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Meet the Baileys: Burck, a prosperous lawyer once voted the American Legion's "Citizen of the Year" in his tiny hometown of Vinita, Oklahoma; his wife Marlies, who longs to recapture her festive life in Greenwich Village as a pretty young German immigrant, fresh off the boat; their addled son Scott, who repeatedly crashes the family Porsche; and Blake, the younger son, trying to find a way through the storm. "You're gonna be just like me," a drunken Scott taunts him. "You're gonna be worse."
Winner of the National Book Critics Circle Award and finalist for the Pulitzer Prize, Blake Bailey has been hailed as "addictively readable" (New York Times) and praised for his ability to capture lives "compellingly and in harrowing detail" (Time). The Splendid Things We Planned is his darkly funny account of growing up in the shadow of an erratic and increasingly dangerous brother, an exhilarating and sometimes harrowing story that culminates in one unforgettable Christmas.
Customer ReviewsMost Helpful
By Margaret on 05-15-14
Well-written but sorry I read it.
This is a difficult book to rate - it is written extremely well, but does not provide the same satisfaction of most masterfully-written memoirs, which shed light on the author's development as a result of what they experience in the memoir. This book is just a very honest, well-written portrayal of Bailey's brother's 30+ year descent into mental illness, and the daily assault on the family as a result. Nobody gets better, and we don't see any development of any of the family members as a result of the unrolling of the brother's life. In the end, I was just depressed and numb - I suppose reflecting how the family felt - but it is not why we read books, and if I were someone experiencing similar circumstances, there would be no help here for me.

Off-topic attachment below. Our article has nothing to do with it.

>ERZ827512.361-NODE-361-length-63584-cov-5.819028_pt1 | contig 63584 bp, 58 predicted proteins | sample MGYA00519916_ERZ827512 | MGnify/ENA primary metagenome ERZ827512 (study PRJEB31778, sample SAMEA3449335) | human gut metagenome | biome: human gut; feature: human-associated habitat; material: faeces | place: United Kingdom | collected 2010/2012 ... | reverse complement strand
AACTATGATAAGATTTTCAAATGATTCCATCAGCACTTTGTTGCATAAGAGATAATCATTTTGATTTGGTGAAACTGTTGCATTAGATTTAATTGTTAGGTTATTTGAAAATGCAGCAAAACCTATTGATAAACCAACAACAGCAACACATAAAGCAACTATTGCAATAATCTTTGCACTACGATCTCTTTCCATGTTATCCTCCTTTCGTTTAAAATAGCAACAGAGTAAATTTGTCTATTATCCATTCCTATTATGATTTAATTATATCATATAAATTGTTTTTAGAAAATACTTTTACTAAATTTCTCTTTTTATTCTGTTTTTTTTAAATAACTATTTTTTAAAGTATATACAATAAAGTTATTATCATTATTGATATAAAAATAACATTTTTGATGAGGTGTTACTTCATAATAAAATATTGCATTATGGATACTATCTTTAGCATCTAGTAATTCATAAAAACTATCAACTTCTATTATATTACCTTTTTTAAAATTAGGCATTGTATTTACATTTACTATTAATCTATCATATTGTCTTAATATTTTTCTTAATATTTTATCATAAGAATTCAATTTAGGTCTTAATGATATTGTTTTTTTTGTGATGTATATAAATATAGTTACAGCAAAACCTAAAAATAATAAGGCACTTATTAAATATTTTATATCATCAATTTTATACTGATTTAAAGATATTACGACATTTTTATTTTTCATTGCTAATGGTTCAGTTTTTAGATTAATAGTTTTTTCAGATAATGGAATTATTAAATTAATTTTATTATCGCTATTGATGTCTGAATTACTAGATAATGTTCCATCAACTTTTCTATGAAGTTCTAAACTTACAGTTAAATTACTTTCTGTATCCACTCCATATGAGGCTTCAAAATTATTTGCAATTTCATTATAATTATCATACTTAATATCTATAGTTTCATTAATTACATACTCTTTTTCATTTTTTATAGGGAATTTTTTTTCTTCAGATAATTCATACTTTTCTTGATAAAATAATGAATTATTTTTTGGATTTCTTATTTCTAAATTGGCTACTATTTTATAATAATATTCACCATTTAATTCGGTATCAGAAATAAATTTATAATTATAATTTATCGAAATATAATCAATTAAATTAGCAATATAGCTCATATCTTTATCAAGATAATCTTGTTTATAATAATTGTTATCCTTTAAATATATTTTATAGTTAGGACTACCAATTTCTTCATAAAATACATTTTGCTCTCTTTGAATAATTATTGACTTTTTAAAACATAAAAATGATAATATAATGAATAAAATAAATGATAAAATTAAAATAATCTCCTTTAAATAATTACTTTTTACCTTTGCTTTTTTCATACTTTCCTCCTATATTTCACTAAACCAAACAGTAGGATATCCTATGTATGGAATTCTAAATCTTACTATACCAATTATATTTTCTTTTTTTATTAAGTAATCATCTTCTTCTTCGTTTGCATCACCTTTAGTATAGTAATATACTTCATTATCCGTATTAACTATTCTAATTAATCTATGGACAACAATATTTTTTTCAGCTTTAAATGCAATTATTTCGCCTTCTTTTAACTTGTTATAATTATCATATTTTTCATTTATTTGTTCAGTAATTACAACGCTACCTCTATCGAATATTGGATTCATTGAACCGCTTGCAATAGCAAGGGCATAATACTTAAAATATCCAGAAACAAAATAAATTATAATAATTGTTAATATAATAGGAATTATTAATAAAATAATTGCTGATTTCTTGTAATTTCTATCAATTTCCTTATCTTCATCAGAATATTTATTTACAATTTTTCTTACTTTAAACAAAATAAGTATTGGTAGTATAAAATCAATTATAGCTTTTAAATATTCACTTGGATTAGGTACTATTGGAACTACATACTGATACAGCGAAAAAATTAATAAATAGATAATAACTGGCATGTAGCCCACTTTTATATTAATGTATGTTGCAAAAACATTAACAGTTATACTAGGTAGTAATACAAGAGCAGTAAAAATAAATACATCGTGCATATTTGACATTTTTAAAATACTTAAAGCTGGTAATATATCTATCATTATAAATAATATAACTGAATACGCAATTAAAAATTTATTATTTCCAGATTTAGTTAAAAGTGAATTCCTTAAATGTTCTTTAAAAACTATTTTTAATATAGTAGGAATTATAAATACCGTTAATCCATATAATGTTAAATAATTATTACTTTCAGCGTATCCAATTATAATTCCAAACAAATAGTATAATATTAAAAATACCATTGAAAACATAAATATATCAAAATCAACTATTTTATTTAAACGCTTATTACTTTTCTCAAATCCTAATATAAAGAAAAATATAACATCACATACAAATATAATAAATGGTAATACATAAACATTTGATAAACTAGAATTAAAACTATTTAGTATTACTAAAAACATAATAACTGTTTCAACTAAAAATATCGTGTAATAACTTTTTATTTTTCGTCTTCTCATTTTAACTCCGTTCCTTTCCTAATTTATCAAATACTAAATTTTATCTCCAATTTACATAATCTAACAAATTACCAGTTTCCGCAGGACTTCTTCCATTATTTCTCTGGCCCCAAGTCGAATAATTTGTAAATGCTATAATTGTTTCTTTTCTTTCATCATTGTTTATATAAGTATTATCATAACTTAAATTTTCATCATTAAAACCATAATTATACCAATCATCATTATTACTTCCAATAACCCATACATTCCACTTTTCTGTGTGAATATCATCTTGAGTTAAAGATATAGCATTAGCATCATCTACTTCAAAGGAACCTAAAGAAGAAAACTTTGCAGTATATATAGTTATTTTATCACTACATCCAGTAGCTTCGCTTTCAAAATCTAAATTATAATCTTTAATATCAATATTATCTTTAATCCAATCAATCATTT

1 of 1 people found this review helpful
By Karrie on 07-07-16
An absolutely complelling story
Blake Bailey tells the story of his own fractured, but initially picture-perfect, family with brutal honesty and a humility that draws the reader/listener in, brings from them identification and empathy, and also can make one's hearts break or instantly make anger arise. The story is fantasitically woven, and stands out as yet another example of how the absentee, disengaged upper-middle class parents of the 1960s and 1970s created a culture of children who were often battling undiagnosed mental illness and learning problems, but left to their own devices when it came to navigating life. The portrait of the Baileys perfectly shows how the fruits of self-absorption as parents led both not just the Baileys, but thousands of others like them, to spend the next 20 years wondering why their children battled addiction, were unproductive by social norms, or dead before their time. Heartbreaking and engaging, this story is a must-read.